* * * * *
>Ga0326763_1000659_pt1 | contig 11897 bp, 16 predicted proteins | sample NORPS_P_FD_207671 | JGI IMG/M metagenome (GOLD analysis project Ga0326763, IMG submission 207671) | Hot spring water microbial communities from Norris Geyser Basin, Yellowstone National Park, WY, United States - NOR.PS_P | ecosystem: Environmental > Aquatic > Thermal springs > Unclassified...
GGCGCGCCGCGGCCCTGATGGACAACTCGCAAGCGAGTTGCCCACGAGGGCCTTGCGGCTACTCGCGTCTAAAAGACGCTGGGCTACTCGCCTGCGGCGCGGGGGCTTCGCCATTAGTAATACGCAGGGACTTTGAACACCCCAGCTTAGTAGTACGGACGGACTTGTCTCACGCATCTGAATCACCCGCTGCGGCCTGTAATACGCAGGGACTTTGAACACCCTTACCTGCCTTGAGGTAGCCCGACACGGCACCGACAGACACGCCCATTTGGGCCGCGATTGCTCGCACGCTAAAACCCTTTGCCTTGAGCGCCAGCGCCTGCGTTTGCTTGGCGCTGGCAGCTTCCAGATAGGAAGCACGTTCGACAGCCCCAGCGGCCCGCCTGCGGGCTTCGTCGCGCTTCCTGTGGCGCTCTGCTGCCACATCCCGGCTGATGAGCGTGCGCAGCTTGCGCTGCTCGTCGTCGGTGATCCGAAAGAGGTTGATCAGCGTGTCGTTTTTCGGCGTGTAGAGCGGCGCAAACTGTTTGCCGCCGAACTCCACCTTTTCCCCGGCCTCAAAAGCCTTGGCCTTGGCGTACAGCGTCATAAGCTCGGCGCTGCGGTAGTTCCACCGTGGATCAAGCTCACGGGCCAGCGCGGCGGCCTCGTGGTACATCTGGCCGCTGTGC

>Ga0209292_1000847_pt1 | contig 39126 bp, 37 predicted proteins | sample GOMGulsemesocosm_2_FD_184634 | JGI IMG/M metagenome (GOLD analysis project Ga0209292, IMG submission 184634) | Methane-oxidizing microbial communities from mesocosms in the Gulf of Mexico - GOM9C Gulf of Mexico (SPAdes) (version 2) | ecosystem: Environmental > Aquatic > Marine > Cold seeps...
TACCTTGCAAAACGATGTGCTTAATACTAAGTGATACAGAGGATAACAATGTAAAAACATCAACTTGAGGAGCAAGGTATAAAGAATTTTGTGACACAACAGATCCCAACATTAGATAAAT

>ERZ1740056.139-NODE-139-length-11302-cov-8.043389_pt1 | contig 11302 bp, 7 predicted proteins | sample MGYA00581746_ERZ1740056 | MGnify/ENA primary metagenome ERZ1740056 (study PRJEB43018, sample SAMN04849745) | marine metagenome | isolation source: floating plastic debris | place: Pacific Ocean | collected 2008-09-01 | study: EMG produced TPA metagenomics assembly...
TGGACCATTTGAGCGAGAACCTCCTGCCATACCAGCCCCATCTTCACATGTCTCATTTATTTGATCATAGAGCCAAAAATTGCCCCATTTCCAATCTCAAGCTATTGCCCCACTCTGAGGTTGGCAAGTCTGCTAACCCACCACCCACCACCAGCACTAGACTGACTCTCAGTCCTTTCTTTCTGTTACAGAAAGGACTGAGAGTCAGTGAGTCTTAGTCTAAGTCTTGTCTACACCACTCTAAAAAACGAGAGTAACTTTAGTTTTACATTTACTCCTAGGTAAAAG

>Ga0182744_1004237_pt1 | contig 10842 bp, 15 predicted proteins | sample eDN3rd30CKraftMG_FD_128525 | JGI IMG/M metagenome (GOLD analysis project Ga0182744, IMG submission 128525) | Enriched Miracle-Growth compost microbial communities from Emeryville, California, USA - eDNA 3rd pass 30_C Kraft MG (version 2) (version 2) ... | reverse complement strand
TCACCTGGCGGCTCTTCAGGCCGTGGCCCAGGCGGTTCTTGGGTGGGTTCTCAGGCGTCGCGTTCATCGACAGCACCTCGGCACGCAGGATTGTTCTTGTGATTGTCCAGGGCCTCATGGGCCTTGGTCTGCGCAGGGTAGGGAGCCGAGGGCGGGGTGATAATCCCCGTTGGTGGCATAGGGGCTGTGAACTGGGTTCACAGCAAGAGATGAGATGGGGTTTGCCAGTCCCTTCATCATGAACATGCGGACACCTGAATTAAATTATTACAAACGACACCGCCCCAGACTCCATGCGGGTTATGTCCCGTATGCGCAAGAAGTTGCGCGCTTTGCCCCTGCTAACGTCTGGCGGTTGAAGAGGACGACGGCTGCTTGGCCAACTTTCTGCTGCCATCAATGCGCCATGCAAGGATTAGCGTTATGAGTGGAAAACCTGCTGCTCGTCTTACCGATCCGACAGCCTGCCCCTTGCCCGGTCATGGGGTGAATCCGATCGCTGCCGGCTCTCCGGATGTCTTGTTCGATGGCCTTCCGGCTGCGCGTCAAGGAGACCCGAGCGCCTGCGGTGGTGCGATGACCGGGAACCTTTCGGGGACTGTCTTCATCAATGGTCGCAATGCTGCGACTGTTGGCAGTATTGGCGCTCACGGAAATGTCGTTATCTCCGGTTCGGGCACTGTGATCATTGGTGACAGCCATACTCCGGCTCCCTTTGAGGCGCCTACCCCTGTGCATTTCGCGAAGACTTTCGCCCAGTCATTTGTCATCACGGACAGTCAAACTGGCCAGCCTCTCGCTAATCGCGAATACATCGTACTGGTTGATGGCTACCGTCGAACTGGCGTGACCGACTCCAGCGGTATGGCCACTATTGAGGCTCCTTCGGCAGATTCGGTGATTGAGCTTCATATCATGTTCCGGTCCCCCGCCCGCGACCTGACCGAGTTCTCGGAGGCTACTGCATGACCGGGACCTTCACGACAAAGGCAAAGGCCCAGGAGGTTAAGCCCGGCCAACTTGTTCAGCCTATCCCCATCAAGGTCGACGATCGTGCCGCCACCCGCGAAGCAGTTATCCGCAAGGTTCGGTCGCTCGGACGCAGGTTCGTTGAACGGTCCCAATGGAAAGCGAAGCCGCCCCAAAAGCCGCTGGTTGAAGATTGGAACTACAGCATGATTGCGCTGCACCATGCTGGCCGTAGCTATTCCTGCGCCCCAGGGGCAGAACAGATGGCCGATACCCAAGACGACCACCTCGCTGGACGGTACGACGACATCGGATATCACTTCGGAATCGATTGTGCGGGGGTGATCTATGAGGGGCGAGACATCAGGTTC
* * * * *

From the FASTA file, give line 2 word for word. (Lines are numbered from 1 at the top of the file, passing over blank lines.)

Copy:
GGCGCGCCGCGGCCCTGATGGACAACTCGCAAGCGAGTTGCCCACGAGGGCCTTGCGGCTACTCGCGTCTAAAAGACGCTGGGCTACTCGCCTGCGGCGCGGGGGCTTCGCCATTAGTAATACGCAGGGACTTTGAACACCCCAGCTTAGTAGTACGGACGGACTTGTCTCACGCATCTGAATCACCCGCTGCGGCCTGTAATACGCAGGGACTTTGAACACCCTTACCTGCCTTGAGGTAGCCCGACACGGCACCGACAGACACGCCCATTTGGGCCGCGATTGCTCGCACGCTAAAACCCTTTGCCTTGAGCGCCAGCGCCTGCGTTTGCTTGGCGCTGGCAGCTTCCAGATAGGAAGCACGTTCGACAGCCCCAGCGGCCCGCCTGCGGGCTTCGTCGCGCTTCCTGTGGCGCTCTGCTGCCACATCCCGGCTGATGAGCGTGCGCAGCTTGCGCTGCTCGTCGTCGGTGATCCGAAAGAGGTTGATCAGCGTGTCGTTTTTCGGCGTGTAGAGCGGCGCAAACTGTTTGCCGCCGAACTCCACCTTTTCCCCGGCCTCAAAAGCCTTGGCCTTGGCGTACAGCGTCATAAGCTCGGCGCTGCGGTAGTTCCACCGTGGATCAAGCTCACGGGCCAGCGCGGCGGCCTCGTGGTACATCTGGCCGCTGTGC